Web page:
Originally published at The Progressive on March 17, 2017Donald Trump’s first budget makes his antipathy to the environment clear—and his love for fossil fuels and nuclear power even clearer. In addition to slashing funding to the Environmental Protection Agency, he also announced this week that he wants massive rollbacks in automotive fuel efficiency standards and billions in new investments in nuclear weapons and storage for commercial nuclear waste. The administration’s budget cuts $2.4 billion from the EPA’s operating funds—roughly 31 percent—taking the agency’s annual budget from $8.1 billion to $5.7 billion, the smallest since it was formed in 1970. These cuts will cripple regulation of air and water quality, strip oversight of a wide range of land management programs, and loosen restrictions on chemical emissions from industrial facilities. Much of this money would be shifted directly over to the military, which the Trump Administration wants to bolster with an additional $54 billion over the final Obama allocations. As Wenona Hauter, Executive Director of Food and Water Watch told Amy Goodman on Democracy Now, the cuts would lower staff to about 11,800, in an agency that employed 17,000 in 2010 and, according to the Washington Post, about 15,000 today.“We should be clear that 90 percent of EPA programs are run by state agencies,” Hauter says.“Half that staff is located in regional offices. The cuts, says Hauter, would cripple the states’ ability to protect clean air and water across the country. Following through on his campaign promise to reduce the EPA to “little tidbits,” Trump’s budget defunds more than 50 programs. These include infrastructure improvement on Indian reservations, major projects to clean up Puget Sound, Chesapeake Bay and the Great Lakes, a wide range of renewable energy development and energy efficiency programs, numerous climate change research programs, national heritage sites, environmental justice programs, oceanographic research and preservation, and much more. Gina McCarthy, a former EPA official under Obama,described it as “a scorched earth budget that represents an all-out assault on clean air, water and land.” Some of the immediate opposition has crossed party lines. Ohio’s recently re-elected Republican Senator Rob Portman, a close associate of former President George W. Bush, strongly opposed cuts to the $300 million Great Lakes Restoration Initiative. Bill Becker of the National Association of Clean Air Agencies warned, “if such cuts are realized, many more people will die prematurely and get sick unnecessarily due to air, water and waste pollution.” Among the programs affected will be popular Energy Star campaigns that set efficiency standards for household and other appliances. The program is well-established and popular among large manufacturers seeking marketing tools in a highly competitive global business. “It’s alarming and bewildering to see the Trump Administration propose cuts to critical government programs that support clean energy innovation, helped create thousands of new jobs, and saved Americans millions on their utility bills,” says Amit Ronen, Director of George Washington University’s Solar Institute. Scott Sklar, head of the Stella Group, a D.C.-based environmental consulting firm, and chair of the steering committee of the Sustainable Energy Coalition adds that the EPA cuts come in tandem with assaults on programs at the Department of Energy critical to advances in LED light bulbs, advanced batteries, electric trucks, biofuels and other cutting-edge green power projects. Overall, says Sklar, the cuts could cripple some seventeen national laboratories whose innovative technical work spans the horizon from windmills and solar panels to advanced batteries and accelerated efficiency. In addition, says Ronen, “Trump and his cronies can fundamentally change how EPA does its job by rolling back carbon and air regulations and not enforcing current law.” A deadly dose of that medicine is now being administered in Detroit, where Trump has moved to slash motor vehicle efficiency requirements and emissions standards. At the behest of auto company executives, Trump is exploiting a legal loophole in Obama-era requirements to gut fleet fuel-economy capabilities. Complaining about technical challenges, the industry may soon slouch back to lower emissions standards feeding higher short-term profits. Detroit will once again race to the bottom in a global transportation industry increasingly dominated by Germany, China, and Japan. The trends are being further exploited with shifts at the state as well as federal levels to slash tax breaks and incentives for electric cars and solar panels. Guided by handouts from the Koch brothers’ fossil fuel empire, “free market” legislators in states like Ohio, Oklahoma, and Arizona have partnered with the American Legislative Exchange Council to impose debilitating taxes and regulatory barriers against electric cars, green power production, advanced efficiency, mass transit and more. The trend has been underscored by Trump’s quick approval of the Keystone and Dakota pipelines, and relaxed rules governing fracking on public lands. Meanwhile, Illinois and New York are moving toward massive subsidies for uncompetitive, dangerously dilapidated old nuclear reactors in a marketplace where renewables are coming in far cheaper and creating thousands more jobs. In Ohio and other states, owners of money-losing reactors are advocating for massive handouts to block cheaper, job-creating renewables and efficiency from getting into the marketplace. Adding insult to injury, Trump wants to add $120 million to the long-dead Yucca Mountain nuclear waste dump. Despite fierce local opposition, the Department of Energy has blown some $13.5 billion since 2002 digging a giant tunnel through the dormant volcano eighty miles outside Las Vegas to store radioactive waste. Then-Senate Majority Leader Harry Reid, Democrat of Nevada, got President Obama to cancel Yucca in 2011. Yucca could ultimately cost more than $90 billion by some estimates, and take decades. A $2 billion 2014 explosion shut America’s sole state-of-the-art radioactive-waste repository, at Carlsbad, New Mexico, casting a long shadow over underground burial.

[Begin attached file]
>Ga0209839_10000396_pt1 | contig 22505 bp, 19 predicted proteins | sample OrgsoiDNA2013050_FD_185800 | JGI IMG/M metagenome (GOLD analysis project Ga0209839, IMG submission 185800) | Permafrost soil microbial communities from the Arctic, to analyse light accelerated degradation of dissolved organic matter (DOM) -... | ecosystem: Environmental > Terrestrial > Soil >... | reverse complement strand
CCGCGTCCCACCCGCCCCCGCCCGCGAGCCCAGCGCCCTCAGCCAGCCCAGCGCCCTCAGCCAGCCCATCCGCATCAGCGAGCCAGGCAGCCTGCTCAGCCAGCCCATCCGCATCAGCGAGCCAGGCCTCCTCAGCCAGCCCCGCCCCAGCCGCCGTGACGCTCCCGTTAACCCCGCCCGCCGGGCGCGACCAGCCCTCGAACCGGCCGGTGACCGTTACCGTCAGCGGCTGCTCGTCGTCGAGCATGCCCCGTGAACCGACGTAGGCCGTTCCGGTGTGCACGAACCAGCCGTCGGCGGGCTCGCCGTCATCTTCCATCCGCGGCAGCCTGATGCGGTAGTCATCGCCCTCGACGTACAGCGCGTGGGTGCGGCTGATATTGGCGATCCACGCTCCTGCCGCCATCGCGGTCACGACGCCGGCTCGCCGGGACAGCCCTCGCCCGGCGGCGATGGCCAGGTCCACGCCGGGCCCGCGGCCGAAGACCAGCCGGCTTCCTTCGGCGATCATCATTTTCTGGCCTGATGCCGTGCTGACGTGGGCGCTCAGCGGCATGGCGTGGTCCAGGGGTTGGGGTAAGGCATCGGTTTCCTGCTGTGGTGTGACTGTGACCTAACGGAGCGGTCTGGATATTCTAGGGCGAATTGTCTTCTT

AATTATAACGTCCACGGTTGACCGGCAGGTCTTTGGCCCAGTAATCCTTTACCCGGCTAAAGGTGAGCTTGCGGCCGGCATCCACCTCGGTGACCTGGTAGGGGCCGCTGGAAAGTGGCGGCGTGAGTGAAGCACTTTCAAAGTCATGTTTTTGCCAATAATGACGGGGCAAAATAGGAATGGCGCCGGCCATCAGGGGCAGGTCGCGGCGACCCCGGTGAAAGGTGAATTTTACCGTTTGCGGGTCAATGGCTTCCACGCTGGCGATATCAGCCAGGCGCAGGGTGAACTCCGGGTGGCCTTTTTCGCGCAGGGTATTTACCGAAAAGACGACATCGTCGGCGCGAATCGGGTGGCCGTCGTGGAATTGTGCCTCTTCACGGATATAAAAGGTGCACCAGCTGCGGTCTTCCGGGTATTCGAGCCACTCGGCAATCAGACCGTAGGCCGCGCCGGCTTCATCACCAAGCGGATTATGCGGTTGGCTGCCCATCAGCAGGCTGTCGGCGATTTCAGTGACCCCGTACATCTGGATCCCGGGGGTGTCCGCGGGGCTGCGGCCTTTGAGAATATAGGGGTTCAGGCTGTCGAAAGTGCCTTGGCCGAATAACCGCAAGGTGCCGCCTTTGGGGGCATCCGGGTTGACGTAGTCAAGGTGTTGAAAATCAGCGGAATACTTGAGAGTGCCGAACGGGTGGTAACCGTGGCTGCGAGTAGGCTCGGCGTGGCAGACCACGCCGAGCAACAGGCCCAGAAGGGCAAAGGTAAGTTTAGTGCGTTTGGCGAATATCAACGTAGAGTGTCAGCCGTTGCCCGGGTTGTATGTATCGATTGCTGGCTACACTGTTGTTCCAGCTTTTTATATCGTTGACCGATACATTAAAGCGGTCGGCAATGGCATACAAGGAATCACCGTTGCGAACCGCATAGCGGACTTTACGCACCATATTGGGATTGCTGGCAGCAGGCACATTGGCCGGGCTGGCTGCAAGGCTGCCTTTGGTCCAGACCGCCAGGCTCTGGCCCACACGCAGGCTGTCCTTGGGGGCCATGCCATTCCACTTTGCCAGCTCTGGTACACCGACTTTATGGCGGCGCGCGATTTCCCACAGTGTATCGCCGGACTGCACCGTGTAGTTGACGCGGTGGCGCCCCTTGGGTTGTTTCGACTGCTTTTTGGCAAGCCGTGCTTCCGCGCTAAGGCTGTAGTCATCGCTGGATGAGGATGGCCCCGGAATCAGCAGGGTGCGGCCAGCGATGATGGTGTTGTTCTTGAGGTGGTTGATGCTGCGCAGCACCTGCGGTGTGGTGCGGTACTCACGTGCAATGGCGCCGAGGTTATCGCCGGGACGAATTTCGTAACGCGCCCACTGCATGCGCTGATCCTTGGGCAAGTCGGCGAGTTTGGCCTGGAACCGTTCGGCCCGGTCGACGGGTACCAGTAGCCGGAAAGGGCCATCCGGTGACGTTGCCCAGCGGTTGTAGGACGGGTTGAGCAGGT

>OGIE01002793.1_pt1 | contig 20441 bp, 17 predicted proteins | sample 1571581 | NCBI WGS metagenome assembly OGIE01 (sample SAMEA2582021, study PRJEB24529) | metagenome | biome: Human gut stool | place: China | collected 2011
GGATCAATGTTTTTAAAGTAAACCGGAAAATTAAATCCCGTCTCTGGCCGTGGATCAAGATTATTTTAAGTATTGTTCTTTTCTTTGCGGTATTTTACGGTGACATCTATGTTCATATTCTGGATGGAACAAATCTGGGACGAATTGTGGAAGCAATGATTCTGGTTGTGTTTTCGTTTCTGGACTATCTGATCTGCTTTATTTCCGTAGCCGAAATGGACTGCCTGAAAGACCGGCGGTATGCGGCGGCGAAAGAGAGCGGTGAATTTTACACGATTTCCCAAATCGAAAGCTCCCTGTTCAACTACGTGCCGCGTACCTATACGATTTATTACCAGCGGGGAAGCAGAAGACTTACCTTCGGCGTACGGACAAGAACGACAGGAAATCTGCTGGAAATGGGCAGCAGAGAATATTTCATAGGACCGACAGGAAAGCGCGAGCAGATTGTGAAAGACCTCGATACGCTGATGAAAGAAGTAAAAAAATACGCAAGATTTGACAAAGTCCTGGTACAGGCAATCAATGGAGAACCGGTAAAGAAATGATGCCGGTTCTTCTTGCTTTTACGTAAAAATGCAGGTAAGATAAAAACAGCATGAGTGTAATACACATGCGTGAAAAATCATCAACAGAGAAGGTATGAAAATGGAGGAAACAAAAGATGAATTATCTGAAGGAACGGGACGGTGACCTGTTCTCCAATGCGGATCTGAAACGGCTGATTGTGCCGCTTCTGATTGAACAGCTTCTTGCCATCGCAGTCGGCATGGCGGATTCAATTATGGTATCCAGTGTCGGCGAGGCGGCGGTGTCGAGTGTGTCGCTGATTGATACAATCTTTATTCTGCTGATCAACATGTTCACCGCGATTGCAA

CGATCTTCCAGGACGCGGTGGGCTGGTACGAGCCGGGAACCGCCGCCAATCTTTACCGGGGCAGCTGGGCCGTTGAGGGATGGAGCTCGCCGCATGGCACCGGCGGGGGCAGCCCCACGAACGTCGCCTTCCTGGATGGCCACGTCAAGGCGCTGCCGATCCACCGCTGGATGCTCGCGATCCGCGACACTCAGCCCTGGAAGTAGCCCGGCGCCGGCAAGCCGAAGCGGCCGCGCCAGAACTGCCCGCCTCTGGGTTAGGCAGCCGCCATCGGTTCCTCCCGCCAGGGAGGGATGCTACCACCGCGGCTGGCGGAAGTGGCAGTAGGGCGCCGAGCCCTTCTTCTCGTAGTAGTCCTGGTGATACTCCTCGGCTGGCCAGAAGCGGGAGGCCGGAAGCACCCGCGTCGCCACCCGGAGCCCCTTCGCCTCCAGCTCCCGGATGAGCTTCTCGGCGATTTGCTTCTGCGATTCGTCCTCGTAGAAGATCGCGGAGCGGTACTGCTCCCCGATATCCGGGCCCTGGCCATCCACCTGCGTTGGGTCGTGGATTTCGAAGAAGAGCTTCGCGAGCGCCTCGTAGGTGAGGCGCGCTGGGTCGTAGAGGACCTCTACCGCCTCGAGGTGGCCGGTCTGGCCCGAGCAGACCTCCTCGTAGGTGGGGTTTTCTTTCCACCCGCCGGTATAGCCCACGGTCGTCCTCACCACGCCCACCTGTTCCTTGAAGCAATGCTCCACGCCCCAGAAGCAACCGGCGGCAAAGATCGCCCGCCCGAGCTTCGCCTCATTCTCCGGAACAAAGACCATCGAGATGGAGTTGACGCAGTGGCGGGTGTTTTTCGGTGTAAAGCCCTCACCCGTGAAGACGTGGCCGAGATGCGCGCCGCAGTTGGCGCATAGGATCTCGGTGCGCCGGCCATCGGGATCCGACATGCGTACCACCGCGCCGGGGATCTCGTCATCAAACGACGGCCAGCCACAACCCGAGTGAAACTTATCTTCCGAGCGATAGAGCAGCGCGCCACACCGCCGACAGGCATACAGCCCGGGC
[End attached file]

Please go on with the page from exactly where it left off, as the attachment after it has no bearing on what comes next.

by Harvey Wasserman (originally published on The Progressive on September 21, 2016) Supporters of nuclear power like to argue that nukes are the key to combatting climate change. Here’s why they are dead wrong. Every nuclear generating station spews about two-thirds of the energy it burns inside its reactor core into the environment. Only one-third is converted into electricity. Another tenth of that is lost in transmission. According to the Union of Concerned Scientists:
Nuclear fission is the most water intensive method of the principal thermoelectric generation options in terms of the amount of water withdrawn from sources. In 2008, nuclear power plants withdrew eight times as much freshwater as natural gas plants per unit of energy produced, and up to 11 percent more than the average coal plant.Every day, large reactors like the two at Diablo Canyon, California, individually dump about 1.25 billion gallons of water into the ocean at temperatures up to 20 degrees Fahrenheit warmer than the natural environment. Diablo’s “once-through cooling system” takes water out of the ocean and dumps it back superheated, irradiated and laden with toxic chemicals. Many U.S. reactors use cooling towers which emit huge quantities of steam and water vapor that also directly warm the atmosphere. These emissions are often chemically treated to prevent algae and other growth that could clog the towers. Those chemicals can then be carried downwind, along with radiation from the reactors. In addition, hundreds of thousands of birds die annually by flying into the reactor domes and towers. The Union of Concerned Scientists states: The temperature increase in the bodies of water can have serious adverse effects on aquatic life. Warm water holds less oxygen than cold water, thus discharge from once-through cooling systems can create a “temperature squeeze” that elevates the metabolic rate for fish. Additionally, suction pipes that are used to intake water can draw plankton, eggs and larvae into the plant’s machinery, while larger organisms can be trapped against the protective screens of the pipes. Blocked intake screens have led to temporary shut downs and NRC fines at a number of plants. And that’s not all. All nuclear reactors emit Carbon 14, a radioactive isotope, invalidating the industry’s claim that reactors are “carbon free.” And the fuel that reactors burn is carbon-intensive. Themining, milling, and enrichment processes needed to produce the pellets that fill the fuel rods inside the reactor cores all involve major energy expenditures, nearly all of it based on coal, oil, or gas. And of course there’s the problem of nuclear waste. After more than a half-century of well-funded attempts, we’ve seen no solution for the management of atomic power’s intensely radioactive waste. There’s the “low-level” waste involving enormous quantities of troublesome irradiated liquids and solid trash that must be dealt with outside the standard civilian waste stream. And that handling involves fossil fuels burned in the process of transportation, management, and disposal as well As for the high-level waste, this remains one of humankind’s most persistent and dangerous problems. Atomic apologists have claimed that the intensely radioactive spent fuel rods can somehow be usable for additional power generation. But after a half-century of efforts, with billions of dollars spent, all attempts to do that have utterly failed. There are zero successful reactors capable of producing more reactor fuel than they use, or able to derive more energy from the tens of thousands of tons of spent fuel rods they create. Some reactors, like Fukushima, use “mixed-oxide” fuels that have proven to be extremely dirty and expensive. It’s possible some of this “MOX” fuel containing plutonium, actually fissioned at Fukushima Unit Three, raising terrifying questions about the dangers of its use. The mushroom cloud that appears on video as Fukushima Unit Three exploded stands as an epic warning against further use of these impossible-to-manage fuels. The MOX facility under construction near Aiken, South Carolina, is now projected to require another ten years to build with another ten possible after that to phase into production. U.S. Secretary of Energy Ernest Moniz said on September 13, 2016, at the Carnegie Endowment for International Peace that the mismanaged project was “impossible” to carry out and that it could cost $30 billion to $50 billion. Even the current pro-nuclear Congress won’t fully fund the project and the Department of Energy DOE continues to recommend abandoning it. There are no credible estimates of the global warming damage done by the intensely hotexplosions at the four Fukushima reactors, or at Chernobyl, or at any other past and future reactor meltdowns or blowups. Atomic apologists argue that the disposal of high-level reactor wastes should be a relatively simple problem, lacking only the political will to proceed. The industry touts New Mexico’s Waste Isolation Pilot Project, or WIPP, which has long been the poster child for military attempts to deal with plutonium contaminated trash from the nuclear weapons program. Accepting its first shipment of waste in 1999, WIPP was touted as the ultimate high-tech, spare-no-expense model that proved radioactive waste disposal “can be done.” But a series of disastrous events in February, 2014, led WIPP to stop accepting wastes—the sole function for which it was designed. Most significant was an explosion of radioactive waste materials (The theory that the waste was mistakenly packed with organic rather than clay-based kitty litter has been widely accepted – but it has not been proven). Twenty-two WIPP workers working above ground at WIPP tested positive for internal radioactive contamination. The entire facility remains closed. In a phone interview, facility management told me it may again accept some wastes before the end of this year. But at least part of the cavernous underground labyrinth may never be reopened. The Los Angeles Times estimated the cost of this single accident at $2 billion. Overall, the idea that atomic power is “clean” or “carbon free” or “emission free” is a very expensive misconception, especially when compared to renewable energy, efficiency, and conservation. Among conservation, efficiency, solar and wind power technologies, there are no global warming analogs to the heat, carbon, and radioactive waste impacts of nuclear power. No green technology kills anywhere near the number of marine organisms that die through reactor cooling systems. Rooftop solar panels do not lose ten percent of the power they generate to transmission, as happens with virtually all centralized power generators. S. David Freeman, former head of numerous large utilities and author of All Electric America: A Climate Solution and the Hopeful Future, says: “Renewables are cheaper and safer. That argument is winning. Let’s stick to it.” No terrorist will ever threaten one of our cities by blowing up a solar panel. But the nuclear industry that falsely claims its dying technology doesn’t cause global warming does threaten the future of our planet. ############ [Updated & Edited by Myla Reson on September 29, 2016] Harvey Wasserman wrote SOLARTOPIA! OUR GREEN-POWERED EARTH. He edits nukefree.org. You can find his GREEN POWER & WELLNESS SHOW at www.prn.fm]]>